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Many new hotels, such as this Grupo Vidanta property in Los Cabos, will be built under new infrastructure plan Many new hotels, such as this Grupo Vidanta property in Los Cabos, will be built under new infrastructure plan. But will the total investment be enough?

Infrastructure investment not enough, say engineers: it’s US $50 billion short

A total of US $70 billion needed to reach target of 5% of GDP

An extra US $50 billion a year is needed in infrastructure spending in order to meet the nation’s needs and the federal government’s investment target, attendees at an engineer’s conference said this week.

The federal government and representatives of the private sector presented a US $42.95-billion National Infrastructure Plan (PNI) on Tuesday designed to stimulate the ailing economy.

Speaking at the National Civil Engineering Congress the same day, the president of the Mexican College of Civil Engineers said the investment in 147 projects over a period of five years is insufficient.

Ascensión Medina Nieves described the agreement between the government and the private sector as being of “the greatest importance” but expressed disappointment that the size of the investment isn’t bigger.

“With these investments, we’ll get close to 3% of the country’s GDP, far below what is recommended internationally for emerging countries like Mexico, which is between 5% and 8% . . .” he said.

The government is targeting the former figure of 5% of GDP.

Reyes Juárez del Ángel, president of the consultancy firm FOA Consultores, and other conference attendees said that about US $70 billion per year is needed in infrastructure investment to reach that figure. However, total investment is only projected to be US $20 billion per year.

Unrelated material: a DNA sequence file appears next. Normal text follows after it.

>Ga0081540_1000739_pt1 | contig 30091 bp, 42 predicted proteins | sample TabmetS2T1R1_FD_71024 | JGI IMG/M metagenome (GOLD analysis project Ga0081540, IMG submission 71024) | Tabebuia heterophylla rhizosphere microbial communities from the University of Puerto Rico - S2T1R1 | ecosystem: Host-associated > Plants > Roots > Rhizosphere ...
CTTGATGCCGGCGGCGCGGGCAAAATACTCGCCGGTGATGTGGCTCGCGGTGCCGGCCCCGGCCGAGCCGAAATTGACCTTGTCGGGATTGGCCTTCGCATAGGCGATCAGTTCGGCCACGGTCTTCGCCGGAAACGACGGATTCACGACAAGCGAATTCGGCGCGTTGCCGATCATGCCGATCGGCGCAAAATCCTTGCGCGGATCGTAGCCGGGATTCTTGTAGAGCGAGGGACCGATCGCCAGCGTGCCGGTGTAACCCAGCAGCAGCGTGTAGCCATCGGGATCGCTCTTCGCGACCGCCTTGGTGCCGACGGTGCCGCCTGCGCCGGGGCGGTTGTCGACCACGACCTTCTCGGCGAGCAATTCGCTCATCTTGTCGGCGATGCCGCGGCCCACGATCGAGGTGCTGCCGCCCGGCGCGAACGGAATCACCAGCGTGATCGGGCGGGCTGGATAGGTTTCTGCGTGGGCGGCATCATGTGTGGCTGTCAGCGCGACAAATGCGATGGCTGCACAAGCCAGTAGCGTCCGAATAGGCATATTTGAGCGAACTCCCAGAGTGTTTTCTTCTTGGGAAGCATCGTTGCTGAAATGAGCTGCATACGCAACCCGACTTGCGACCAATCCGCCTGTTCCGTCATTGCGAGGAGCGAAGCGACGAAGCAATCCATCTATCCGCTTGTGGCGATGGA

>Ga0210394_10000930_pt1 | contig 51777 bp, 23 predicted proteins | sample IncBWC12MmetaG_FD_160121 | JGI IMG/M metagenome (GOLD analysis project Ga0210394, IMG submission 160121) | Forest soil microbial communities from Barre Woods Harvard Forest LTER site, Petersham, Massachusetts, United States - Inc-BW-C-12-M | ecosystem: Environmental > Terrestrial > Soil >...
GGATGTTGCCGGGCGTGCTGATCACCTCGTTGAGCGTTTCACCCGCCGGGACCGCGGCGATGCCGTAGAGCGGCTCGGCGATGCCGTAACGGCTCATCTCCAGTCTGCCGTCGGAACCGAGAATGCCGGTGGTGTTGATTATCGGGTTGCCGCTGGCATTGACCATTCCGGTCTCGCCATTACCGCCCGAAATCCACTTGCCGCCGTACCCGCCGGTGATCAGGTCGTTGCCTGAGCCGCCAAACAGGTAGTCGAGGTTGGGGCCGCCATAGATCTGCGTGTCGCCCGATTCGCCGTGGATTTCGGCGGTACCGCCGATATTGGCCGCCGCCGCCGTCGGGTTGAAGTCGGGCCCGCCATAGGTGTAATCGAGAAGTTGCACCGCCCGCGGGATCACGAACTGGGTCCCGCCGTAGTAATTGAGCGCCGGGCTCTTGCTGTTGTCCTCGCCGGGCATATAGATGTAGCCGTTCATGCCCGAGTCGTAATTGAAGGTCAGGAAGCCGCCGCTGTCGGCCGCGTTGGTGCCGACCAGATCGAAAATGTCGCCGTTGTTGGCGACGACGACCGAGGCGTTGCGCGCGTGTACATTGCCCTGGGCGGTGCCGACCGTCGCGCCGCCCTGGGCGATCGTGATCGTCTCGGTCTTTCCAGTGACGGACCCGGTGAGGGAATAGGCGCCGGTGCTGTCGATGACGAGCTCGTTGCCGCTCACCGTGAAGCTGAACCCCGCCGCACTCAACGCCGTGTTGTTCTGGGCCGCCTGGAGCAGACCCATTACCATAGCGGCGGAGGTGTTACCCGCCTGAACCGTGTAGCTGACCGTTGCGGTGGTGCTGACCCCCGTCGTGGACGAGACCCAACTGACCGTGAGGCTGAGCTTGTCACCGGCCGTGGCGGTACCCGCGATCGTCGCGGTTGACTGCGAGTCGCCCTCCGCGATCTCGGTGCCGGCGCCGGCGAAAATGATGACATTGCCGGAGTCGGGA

Juan Luis Flores, a managing partner at Valorum Capital, was among those who agreed that the planned investment was insufficient, while an expert on public-private partnerships expressed doubt that all of the PNI projects announced on Tuesday will go ahead.

“Will the support that is being offered [in the agreement] really be given?” Francisco Treviño asked, pointing out that the projects have not yet been put out to tender or obtained financing.

The “great Achilles heel,” he added, will be obtaining public resources to prop up private projects that turn out to be unprofitable.

At the same conference, Communications and Transportation Secretary Javier Jiménez Espriú said the 147 projects announced on Tuesday represent only a first step in the infrastructure plans for the country.

Both the government and the private sector could invest more, he said, explaining that the latter has identified 1,600 potential infrastructure projects.

The government, however, already has an ambitious infrastructure agenda. Among the large projects it plans to build during President López Obrador’s six-year term are a new Mexico City airport, an oil refinery on the Tabasco coast and the Maya Train railroad on the Yucatán peninsula.

Source: Reforma (sp), La Jornada (sp) 

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